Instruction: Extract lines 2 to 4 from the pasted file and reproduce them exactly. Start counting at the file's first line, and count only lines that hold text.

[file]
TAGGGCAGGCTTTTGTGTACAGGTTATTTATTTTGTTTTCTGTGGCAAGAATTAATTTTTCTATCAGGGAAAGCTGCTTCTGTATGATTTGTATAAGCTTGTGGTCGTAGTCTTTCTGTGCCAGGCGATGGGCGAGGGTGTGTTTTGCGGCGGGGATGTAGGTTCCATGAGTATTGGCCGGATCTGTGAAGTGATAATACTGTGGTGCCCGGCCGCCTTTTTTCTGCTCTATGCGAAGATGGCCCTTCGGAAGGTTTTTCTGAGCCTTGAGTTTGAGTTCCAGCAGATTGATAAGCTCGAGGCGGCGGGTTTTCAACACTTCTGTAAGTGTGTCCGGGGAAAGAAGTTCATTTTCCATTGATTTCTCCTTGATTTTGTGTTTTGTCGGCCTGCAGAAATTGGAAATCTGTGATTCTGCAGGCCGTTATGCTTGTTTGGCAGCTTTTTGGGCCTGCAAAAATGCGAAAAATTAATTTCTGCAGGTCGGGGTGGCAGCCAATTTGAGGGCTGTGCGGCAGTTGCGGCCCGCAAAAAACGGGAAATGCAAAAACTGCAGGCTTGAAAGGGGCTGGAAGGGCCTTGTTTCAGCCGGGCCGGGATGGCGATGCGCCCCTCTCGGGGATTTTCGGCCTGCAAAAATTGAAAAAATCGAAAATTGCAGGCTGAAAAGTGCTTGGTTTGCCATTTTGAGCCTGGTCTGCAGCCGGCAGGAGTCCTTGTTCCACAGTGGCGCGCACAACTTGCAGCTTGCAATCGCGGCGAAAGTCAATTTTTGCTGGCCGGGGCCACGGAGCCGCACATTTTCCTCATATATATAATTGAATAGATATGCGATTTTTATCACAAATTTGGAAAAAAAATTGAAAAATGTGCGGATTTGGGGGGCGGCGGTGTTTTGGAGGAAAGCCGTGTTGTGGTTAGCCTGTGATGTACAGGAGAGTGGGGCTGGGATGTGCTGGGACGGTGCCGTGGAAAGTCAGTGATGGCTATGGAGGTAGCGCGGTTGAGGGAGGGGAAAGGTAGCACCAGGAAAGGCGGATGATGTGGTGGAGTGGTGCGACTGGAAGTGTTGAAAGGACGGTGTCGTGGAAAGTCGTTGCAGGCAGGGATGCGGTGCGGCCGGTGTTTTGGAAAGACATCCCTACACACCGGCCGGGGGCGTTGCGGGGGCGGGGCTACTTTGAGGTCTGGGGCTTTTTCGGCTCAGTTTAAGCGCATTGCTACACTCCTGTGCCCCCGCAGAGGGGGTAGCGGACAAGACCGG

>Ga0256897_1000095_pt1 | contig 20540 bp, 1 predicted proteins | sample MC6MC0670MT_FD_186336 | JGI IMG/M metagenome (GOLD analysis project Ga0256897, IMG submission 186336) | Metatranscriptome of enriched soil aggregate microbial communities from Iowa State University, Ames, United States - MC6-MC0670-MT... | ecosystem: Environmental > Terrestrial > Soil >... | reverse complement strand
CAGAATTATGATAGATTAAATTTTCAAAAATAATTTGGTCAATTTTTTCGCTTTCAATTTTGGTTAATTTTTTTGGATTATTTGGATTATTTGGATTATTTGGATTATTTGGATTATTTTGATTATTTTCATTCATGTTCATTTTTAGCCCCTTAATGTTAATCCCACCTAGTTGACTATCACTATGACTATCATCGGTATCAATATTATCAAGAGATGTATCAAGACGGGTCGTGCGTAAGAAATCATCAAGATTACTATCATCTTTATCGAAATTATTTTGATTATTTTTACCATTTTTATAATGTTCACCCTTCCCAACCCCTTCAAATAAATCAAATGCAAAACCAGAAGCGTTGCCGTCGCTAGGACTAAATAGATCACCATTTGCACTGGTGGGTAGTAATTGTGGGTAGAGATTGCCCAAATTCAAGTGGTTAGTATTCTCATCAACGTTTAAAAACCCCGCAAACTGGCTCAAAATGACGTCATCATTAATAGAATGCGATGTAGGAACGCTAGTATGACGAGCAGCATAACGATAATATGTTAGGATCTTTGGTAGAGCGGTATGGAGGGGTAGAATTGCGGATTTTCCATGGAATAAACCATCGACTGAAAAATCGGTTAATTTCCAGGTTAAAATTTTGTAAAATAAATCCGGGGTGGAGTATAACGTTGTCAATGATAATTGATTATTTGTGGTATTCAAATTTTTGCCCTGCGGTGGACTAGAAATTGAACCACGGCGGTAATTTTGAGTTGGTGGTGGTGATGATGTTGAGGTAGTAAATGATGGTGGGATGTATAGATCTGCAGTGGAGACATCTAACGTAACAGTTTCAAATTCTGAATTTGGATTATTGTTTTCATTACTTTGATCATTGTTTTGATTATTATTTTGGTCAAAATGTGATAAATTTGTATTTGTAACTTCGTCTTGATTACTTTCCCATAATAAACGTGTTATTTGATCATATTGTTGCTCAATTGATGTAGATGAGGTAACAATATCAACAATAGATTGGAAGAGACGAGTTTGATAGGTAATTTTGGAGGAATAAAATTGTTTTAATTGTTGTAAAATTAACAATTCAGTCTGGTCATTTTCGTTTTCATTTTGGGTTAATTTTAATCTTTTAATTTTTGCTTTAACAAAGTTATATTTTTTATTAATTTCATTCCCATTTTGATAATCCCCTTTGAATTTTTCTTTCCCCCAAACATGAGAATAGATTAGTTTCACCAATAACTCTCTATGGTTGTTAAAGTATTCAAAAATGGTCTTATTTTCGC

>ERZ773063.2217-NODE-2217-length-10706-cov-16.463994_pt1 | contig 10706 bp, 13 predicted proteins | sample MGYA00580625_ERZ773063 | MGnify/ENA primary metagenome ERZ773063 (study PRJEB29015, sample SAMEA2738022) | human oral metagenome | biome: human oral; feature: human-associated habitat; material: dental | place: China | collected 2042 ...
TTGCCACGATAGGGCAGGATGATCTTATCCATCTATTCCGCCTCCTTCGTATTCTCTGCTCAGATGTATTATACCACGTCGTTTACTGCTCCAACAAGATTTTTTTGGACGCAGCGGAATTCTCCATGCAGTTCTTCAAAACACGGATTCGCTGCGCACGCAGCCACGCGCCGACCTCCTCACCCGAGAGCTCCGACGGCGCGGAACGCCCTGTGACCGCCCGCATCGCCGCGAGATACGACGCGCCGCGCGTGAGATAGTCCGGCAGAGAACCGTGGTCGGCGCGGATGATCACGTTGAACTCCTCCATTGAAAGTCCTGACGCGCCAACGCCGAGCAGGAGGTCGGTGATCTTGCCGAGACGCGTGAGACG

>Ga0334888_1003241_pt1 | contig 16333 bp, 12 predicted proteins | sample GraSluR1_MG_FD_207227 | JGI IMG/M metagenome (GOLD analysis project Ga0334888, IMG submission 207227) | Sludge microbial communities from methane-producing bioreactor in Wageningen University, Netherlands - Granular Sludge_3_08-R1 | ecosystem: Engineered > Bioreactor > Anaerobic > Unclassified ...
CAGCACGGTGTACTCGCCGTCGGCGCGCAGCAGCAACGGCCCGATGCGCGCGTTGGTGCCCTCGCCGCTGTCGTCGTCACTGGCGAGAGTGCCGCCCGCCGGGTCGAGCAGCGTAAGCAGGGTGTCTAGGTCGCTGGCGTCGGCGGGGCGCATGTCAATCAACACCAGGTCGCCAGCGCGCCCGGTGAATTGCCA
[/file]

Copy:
>Ga0256897_1000095_pt1 | contig 20540 bp, 1 predicted proteins | sample MC6MC0670MT_FD_186336 | JGI IMG/M metagenome (GOLD analysis project Ga0256897, IMG submission 186336) | Metatranscriptome of enriched soil aggregate microbial communities from Iowa State University, Ames, United States - MC6-MC0670-MT... | ecosystem: Environmental > Terrestrial > Soil >... | reverse complement strand
CAGAATTATGATAGATTAAATTTTCAAAAATAATTTGGTCAATTTTTTCGCTTTCAATTTTGGTTAATTTTTTTGGATTATTTGGATTATTTGGATTATTTGGATTATTTGGATTATTTTGATTATTTTCATTCATGTTCATTTTTAGCCCCTTAATGTTAATCCCACCTAGTTGACTATCACTATGACTATCATCGGTATCAATATTATCAAGAGATGTATCAAGACGGGTCGTGCGTAAGAAATCATCAAGATTACTATCATCTTTATCGAAATTATTTTGATTATTTTTACCATTTTTATAATGTTCACCCTTCCCAACCCCTTCAAATAAATCAAATGCAAAACCAGAAGCGTTGCCGTCGCTAGGACTAAATAGATCACCATTTGCACTGGTGGGTAGTAATTGTGGGTAGAGATTGCCCAAATTCAAGTGGTTAGTATTCTCATCAACGTTTAAAAACCCCGCAAACTGGCTCAAAATGACGTCATCATTAATAGAATGCGATGTAGGAACGCTAGTATGACGAGCAGCATAACGATAATATGTTAGGATCTTTGGTAGAGCGGTATGGAGGGGTAGAATTGCGGATTTTCCATGGAATAAACCATCGACTGAAAAATCGGTTAATTTCCAGGTTAAAATTTTGTAAAATAAATCCGGGGTGGAGTATAACGTTGTCAATGATAATTGATTATTTGTGGTATTCAAATTTTTGCCCTGCGGTGGACTAGAAATTGAACCACGGCGGTAATTTTGAGTTGGTGGTGGTGATGATGTTGAGGTAGTAAATGATGGTGGGATGTATAGATCTGCAGTGGAGACATCTAACGTAACAGTTTCAAATTCTGAATTTGGATTATTGTTTTCATTACTTTGATCATTGTTTTGATTATTATTTTGGTCAAAATGTGATAAATTTGTATTTGTAACTTCGTCTTGATTACTTTCCCATAATAAACGTGTTATTTGATCATATTGTTGCTCAATTGATGTAGATGAGGTAACAATATCAACAATAGATTGGAAGAGACGAGTTTGATAGGTAATTTTGGAGGAATAAAATTGTTTTAATTGTTGTAAAATTAACAATTCAGTCTGGTCATTTTCGTTTTCATTTTGGGTTAATTTTAATCTTTTAATTTTTGCTTTAACAAAGTTATATTTTTTATTAATTTCATTCCCATTTTGATAATCCCCTTTGAATTTTTCTTTCCCCCAAACATGAGAATAGATTAGTTTCACCAATAACTCTCTATGGTTGTTAAAGTATTCAAAAATGGTCTTATTTTCGC

>ERZ773063.2217-NODE-2217-length-10706-cov-16.463994_pt1 | contig 10706 bp, 13 predicted proteins | sample MGYA00580625_ERZ773063 | MGnify/ENA primary metagenome ERZ773063 (study PRJEB29015, sample SAMEA2738022) | human oral metagenome | biome: human oral; feature: human-associated habitat; material: dental | place: China | collected 2042 ...